Alnylam Touts Early Evidence of RNAi Drug Efficacy
In 2006, the Nobel Prize in medicine went to two American biologists, Stanford’s Andrew Fire and UMass Medical School’s Craig Mello, who had discovered a way to shut off individual genes by blocking key RNA molecules in the cell. But while the technique, called RNA interference or RNAi, immediately became a powerful research tool, it was unclear how quickly it could be translated into drugs to treat the myriad health conditions that crop up when gene activity is out of whack. At a meeting in Singapore today, however, researchers from Alnylam Pharmaceuticals (NASDAQ: ALNY) of Cambridge, MA, are reporting what they call the first evidence of the effectiveness of an RNAi-based treatment in humans.
In a Phase II trial, researchers deliberately exposed 88 healthy adults to respiratory syncytial virus, or RSV, which mainly affects the breathing passages and can be life-threatening for infants and elderly people. Some of the volunteers, who were all men living in London, England, received a placebo treatment, while others received a five-day, nasally administered course of Alnylam’s ALN-RSV01, which is believed to shut down a gene that’s hijacked in infected lung cells to let RSV replicate. Compared to the placebo recipients, volunteers receiving the RNAi drug had a 38 percent lower rate of developing an RSV infection, Alnylam said in a press release. The effect was statistically significant, and the drug had no untoward side effects in the study, the results of which are being presented at the International Symposium on Respiratory Viral Infections in Singapore but have not yet been published in a peer-reviewed journal.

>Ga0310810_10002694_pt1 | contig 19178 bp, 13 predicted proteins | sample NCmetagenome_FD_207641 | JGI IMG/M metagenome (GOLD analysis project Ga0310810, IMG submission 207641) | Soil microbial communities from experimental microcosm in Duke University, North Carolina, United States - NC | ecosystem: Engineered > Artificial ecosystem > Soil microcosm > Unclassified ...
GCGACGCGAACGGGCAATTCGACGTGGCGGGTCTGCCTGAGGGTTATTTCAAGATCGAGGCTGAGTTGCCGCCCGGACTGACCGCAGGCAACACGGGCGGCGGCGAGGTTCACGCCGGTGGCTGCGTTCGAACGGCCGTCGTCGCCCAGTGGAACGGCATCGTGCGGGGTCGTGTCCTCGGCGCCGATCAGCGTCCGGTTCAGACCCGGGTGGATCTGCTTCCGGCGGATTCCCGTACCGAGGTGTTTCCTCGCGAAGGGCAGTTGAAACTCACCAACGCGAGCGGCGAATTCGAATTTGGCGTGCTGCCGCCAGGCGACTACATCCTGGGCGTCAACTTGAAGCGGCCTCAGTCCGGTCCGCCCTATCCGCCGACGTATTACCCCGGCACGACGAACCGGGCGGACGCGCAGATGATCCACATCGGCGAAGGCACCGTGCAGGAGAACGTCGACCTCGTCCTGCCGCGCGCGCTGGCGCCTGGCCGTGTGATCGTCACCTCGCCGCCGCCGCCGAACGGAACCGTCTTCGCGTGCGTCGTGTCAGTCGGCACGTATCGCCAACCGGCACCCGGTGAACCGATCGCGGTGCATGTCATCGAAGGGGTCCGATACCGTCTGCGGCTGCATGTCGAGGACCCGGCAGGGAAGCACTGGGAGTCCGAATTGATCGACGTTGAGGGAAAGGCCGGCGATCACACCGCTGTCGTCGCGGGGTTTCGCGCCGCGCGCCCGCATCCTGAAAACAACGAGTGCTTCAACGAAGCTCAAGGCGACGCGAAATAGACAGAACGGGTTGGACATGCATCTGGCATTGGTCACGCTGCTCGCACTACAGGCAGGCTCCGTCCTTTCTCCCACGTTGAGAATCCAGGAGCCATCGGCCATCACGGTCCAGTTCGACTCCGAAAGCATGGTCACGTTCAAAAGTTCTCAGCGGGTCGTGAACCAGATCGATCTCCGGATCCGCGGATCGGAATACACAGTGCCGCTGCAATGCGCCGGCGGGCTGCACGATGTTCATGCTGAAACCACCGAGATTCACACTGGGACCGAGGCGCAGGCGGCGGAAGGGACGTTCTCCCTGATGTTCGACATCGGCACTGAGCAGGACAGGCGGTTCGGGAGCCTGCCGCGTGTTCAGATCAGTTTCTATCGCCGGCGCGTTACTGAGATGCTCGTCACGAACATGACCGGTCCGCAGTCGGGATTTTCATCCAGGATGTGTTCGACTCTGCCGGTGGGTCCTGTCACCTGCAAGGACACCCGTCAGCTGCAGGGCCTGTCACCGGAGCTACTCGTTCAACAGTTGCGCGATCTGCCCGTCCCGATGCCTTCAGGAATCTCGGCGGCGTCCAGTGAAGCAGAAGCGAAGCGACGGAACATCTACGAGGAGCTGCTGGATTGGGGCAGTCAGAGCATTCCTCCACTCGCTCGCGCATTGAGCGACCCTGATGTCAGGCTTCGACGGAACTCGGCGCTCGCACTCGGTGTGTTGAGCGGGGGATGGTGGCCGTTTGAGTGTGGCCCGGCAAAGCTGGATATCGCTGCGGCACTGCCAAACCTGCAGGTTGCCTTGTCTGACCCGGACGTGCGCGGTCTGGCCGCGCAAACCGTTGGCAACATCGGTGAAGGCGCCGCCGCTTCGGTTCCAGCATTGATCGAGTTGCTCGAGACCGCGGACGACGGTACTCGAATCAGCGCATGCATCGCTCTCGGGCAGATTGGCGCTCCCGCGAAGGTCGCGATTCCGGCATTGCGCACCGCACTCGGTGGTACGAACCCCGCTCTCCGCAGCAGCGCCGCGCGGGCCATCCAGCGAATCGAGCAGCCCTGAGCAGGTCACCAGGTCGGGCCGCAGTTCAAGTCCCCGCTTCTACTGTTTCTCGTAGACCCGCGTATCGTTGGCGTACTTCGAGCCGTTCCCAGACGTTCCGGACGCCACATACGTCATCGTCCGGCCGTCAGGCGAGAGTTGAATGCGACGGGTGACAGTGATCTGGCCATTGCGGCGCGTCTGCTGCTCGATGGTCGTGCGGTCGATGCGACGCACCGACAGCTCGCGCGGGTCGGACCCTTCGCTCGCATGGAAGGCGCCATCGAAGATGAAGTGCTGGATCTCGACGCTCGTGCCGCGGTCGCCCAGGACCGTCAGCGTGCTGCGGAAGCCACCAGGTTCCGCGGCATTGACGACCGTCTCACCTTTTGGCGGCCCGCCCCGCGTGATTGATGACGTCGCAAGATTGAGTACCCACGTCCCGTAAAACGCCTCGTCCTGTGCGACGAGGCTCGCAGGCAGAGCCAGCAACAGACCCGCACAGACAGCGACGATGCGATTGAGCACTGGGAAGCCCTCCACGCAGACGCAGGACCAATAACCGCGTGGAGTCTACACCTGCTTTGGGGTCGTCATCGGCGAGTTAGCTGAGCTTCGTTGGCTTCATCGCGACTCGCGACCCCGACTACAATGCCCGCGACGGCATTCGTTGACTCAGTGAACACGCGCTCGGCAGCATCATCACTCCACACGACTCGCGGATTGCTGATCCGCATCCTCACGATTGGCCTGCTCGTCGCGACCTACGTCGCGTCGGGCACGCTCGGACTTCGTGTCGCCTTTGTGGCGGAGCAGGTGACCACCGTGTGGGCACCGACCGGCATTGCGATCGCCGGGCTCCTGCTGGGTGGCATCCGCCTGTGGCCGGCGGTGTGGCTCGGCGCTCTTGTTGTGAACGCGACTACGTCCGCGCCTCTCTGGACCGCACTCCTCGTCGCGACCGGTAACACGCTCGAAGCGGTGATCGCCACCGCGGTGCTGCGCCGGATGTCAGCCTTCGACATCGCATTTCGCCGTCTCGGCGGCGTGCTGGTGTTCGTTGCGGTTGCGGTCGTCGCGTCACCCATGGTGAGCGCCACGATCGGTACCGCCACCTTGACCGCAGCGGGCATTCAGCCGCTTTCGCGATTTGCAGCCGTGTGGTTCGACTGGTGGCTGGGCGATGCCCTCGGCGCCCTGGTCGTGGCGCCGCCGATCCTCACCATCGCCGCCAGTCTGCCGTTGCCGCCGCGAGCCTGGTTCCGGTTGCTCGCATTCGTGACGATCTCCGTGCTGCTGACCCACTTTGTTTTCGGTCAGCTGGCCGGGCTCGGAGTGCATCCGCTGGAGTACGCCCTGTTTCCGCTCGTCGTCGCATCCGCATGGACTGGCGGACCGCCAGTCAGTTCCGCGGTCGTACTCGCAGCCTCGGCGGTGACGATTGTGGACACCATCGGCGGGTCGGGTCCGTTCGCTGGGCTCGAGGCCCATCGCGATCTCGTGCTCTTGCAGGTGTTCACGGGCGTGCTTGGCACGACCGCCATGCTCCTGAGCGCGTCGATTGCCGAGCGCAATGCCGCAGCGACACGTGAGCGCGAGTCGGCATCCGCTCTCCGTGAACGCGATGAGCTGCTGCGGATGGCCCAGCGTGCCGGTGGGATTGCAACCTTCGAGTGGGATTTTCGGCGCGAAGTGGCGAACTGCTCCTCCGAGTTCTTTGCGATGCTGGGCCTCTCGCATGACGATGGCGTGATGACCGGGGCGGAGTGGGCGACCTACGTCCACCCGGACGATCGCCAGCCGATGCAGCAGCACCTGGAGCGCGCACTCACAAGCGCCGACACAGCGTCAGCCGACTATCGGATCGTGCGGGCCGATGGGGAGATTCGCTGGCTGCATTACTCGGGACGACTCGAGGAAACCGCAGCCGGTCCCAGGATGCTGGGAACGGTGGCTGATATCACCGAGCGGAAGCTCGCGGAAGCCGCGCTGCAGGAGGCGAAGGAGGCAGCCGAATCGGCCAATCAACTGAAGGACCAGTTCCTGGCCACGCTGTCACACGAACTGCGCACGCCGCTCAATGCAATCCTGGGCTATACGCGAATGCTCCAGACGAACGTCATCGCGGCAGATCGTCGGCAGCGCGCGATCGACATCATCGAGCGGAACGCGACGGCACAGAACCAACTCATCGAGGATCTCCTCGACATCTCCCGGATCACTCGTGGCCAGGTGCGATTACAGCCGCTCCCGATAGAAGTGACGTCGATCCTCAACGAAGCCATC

According to the Wall Street Journal, a Miami company called OPKO Health is contesting Alnylam’s claim that its study is the first to demonstrate a health benefit of an RNAi treatment in humans. OPKO says it conducted a trial in 2006 showing that its own RNAi-based drug was effective against macular degeneration, a leading cause of blindness, but the effect fell just short of statistical significance.
Alnylam–which is named after Alnilam, the center star in Orion’s belt—was founded in 2002 by MIT biologists Philip Sharp (an Xconomist) and Dave Bartel and three other researchers. The company’s initial venture backing came from Polaris Venture Partners and Cardinal Partners, and ARCH Venture Partners and Atlas Venture joined later financing rounds. The company went public in 2004. As of 1:30 EST, Alnylam’s stock was trading at around $29.50, down approximately 1.5 percent from Thursday’s close.